Despite some popular beliefs, the only purpose of the query letter is to convey information. Query letters are not writing samples (even though any typos of errors in the query letter can speak volumes against you). They are not a place to be witty, or tell your life story and your world views. They are designed for only one purpose, to tell the publisher the following important things:
(1) the basic information about your novel (name, genre/subgenre, and word count), as well as, hopefully, the assurance that it has been completed and available.
(2) a concise summary of the plot, or enough information to give a basic idea on what this book is about. One paragraph is better than two, “concise” is the key word.
(3) your publishing credentials, if any.
(4) the reason you are querying this particular publisher, if any.
(5) the assurance that this submission is exclusive to this publisher — or, if the guidelines permit it, the information that it may be simultaneously considered by someone else.
Within these parameters, the shorter you can make it, the better. Literally.
Clearly, a good query letter will not sell your novel. But it will gain you the benefit of the doubt and will probably make the editor approach your submission much more favorably than they would otherwise.
Here are the five most common elements of the query letter that were definitely held against the authors during our consideration process:
1. “As a child, I have always wondered if…” — Yawn. We don’t have time to learn anyone’s childhood story, not unless we are publishing the book and this information is highly relevant to our marketing plan. At this point the submissions editor will skim to the end of the letter to look for credentials, and then to the sample chapter, briefly, with the expectation that the writing will be bad.
2. “My book is not about…” –yes, seriously. Some people do start their query this way. Usually this is followed by a rant that could be several paragraphs long. The query letter is the place where one should focus on the specifics of the book, ignoring the temptation of making the letter long just because there are no visible page breaks in the e-mail window.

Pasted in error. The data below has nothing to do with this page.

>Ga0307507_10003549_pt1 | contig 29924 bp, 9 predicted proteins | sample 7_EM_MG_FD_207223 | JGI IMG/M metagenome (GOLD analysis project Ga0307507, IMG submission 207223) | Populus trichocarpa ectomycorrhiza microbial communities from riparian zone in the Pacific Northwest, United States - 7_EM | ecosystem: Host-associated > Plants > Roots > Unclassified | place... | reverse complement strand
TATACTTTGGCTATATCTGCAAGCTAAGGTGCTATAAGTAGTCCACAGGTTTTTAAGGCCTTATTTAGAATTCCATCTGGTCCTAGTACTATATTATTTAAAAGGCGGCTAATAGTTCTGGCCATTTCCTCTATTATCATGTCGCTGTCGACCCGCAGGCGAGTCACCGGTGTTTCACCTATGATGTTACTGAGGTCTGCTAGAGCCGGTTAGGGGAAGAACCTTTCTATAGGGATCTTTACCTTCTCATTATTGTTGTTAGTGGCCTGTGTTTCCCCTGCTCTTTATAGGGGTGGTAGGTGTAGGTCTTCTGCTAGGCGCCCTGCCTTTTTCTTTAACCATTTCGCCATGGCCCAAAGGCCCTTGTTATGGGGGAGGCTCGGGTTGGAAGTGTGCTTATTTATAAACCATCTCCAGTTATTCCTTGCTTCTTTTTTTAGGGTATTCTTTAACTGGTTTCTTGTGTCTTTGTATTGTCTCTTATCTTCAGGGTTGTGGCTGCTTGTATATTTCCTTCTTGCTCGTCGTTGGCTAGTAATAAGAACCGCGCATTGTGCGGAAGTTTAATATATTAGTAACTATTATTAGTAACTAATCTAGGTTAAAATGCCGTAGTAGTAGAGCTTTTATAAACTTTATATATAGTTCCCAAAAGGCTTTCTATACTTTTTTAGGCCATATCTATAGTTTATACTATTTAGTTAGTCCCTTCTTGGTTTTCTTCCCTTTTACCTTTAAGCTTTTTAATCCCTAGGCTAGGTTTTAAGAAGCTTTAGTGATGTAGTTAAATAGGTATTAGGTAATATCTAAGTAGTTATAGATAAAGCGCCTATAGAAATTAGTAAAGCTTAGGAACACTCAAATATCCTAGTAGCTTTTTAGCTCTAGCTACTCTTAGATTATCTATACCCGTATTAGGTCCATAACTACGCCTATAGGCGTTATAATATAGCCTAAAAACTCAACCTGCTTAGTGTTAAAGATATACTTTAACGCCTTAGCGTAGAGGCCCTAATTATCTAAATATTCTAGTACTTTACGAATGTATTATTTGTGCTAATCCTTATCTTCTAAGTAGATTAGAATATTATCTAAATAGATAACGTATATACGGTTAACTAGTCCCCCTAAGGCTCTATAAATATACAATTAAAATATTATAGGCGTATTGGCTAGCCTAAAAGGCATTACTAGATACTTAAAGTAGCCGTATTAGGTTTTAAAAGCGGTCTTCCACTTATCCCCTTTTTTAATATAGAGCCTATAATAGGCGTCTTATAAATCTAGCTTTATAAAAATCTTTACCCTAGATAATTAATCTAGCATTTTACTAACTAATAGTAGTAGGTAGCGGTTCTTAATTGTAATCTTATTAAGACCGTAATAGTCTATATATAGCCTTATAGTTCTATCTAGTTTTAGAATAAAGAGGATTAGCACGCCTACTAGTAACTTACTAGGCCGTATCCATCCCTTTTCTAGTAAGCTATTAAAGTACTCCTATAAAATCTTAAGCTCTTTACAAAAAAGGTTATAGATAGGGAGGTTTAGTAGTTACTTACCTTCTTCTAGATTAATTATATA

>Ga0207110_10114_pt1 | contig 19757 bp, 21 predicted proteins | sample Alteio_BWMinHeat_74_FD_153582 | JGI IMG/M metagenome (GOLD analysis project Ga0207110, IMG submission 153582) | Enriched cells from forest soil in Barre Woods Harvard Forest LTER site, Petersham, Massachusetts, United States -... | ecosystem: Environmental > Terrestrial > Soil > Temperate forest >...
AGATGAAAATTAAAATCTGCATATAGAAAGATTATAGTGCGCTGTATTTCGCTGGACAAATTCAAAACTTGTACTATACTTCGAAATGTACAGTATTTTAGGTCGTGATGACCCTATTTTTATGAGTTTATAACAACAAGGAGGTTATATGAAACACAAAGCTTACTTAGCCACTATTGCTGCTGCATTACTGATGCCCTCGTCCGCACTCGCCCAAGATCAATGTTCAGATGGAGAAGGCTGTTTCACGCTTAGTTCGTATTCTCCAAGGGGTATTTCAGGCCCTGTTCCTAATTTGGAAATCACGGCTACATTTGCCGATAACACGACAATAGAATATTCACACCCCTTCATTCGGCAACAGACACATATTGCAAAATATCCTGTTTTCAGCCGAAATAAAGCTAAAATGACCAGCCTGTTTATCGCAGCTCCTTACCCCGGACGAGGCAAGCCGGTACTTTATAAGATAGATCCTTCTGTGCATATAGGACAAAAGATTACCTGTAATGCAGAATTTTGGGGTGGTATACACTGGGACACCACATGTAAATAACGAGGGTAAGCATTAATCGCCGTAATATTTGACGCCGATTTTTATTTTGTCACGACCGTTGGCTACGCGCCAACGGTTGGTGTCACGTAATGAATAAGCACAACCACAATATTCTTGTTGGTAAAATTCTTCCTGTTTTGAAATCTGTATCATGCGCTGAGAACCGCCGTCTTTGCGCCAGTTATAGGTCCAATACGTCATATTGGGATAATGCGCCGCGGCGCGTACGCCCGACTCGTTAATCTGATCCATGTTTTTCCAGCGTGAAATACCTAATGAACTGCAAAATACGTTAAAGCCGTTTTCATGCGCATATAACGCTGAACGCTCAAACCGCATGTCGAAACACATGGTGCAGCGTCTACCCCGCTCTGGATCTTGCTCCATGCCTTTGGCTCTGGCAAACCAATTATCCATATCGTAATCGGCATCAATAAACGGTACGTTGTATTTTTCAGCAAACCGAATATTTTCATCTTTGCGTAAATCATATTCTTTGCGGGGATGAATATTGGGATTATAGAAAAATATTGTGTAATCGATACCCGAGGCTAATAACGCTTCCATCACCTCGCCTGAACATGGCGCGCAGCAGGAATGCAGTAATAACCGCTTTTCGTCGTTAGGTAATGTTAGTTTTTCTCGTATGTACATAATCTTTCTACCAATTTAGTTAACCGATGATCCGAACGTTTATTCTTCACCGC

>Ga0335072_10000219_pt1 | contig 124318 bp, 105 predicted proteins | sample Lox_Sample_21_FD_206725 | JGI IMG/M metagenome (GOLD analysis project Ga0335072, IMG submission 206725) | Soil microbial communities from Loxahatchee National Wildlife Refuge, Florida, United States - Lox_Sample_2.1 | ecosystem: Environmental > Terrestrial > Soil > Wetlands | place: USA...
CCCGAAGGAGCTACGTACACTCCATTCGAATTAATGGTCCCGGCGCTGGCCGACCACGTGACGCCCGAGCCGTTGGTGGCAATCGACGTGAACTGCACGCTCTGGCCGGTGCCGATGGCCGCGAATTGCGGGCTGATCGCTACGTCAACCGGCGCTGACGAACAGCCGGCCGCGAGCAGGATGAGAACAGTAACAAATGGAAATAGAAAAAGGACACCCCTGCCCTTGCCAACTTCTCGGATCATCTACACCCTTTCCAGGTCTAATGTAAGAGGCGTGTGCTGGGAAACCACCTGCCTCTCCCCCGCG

3. “Have you ever thought of…” — No. Well, maybe we have thought of that, but we don’t want to think about it while reading query letters.
4. “The reason I am not published is…” — Being unpublished is nothing to be ashamed of. There could be many reasons, and in case of very good authors out there all these reasons are heart-breaking. The truth is, this has nothing to do with our consideration of this particular novel and thus has no place in the query letter.
5. “Imagine yourself on a spaceship/in a jungle/on a boat, etc.” — We do, usually when we read something we enjoy that is relevant to any of these places. Query letters don’t fall into this category.
Well, this list can go on, really. But each of these examples invariably has to do with information that has no place in the query letter, simply because it is not directly relevant to your submission. If you are not sure what to write, stick to the bare basics and let your novel speak for itself.
Chances are, these basic rules apply to querying most publishers, even if some individual submissions editors may have preferences not covered in our list of bare essentials. Chances are, if they do have such preferences, these preferences will be covered in their submission guidelines. Barring that, we suggest you stick to the basics and avoid the temptation to elaborate.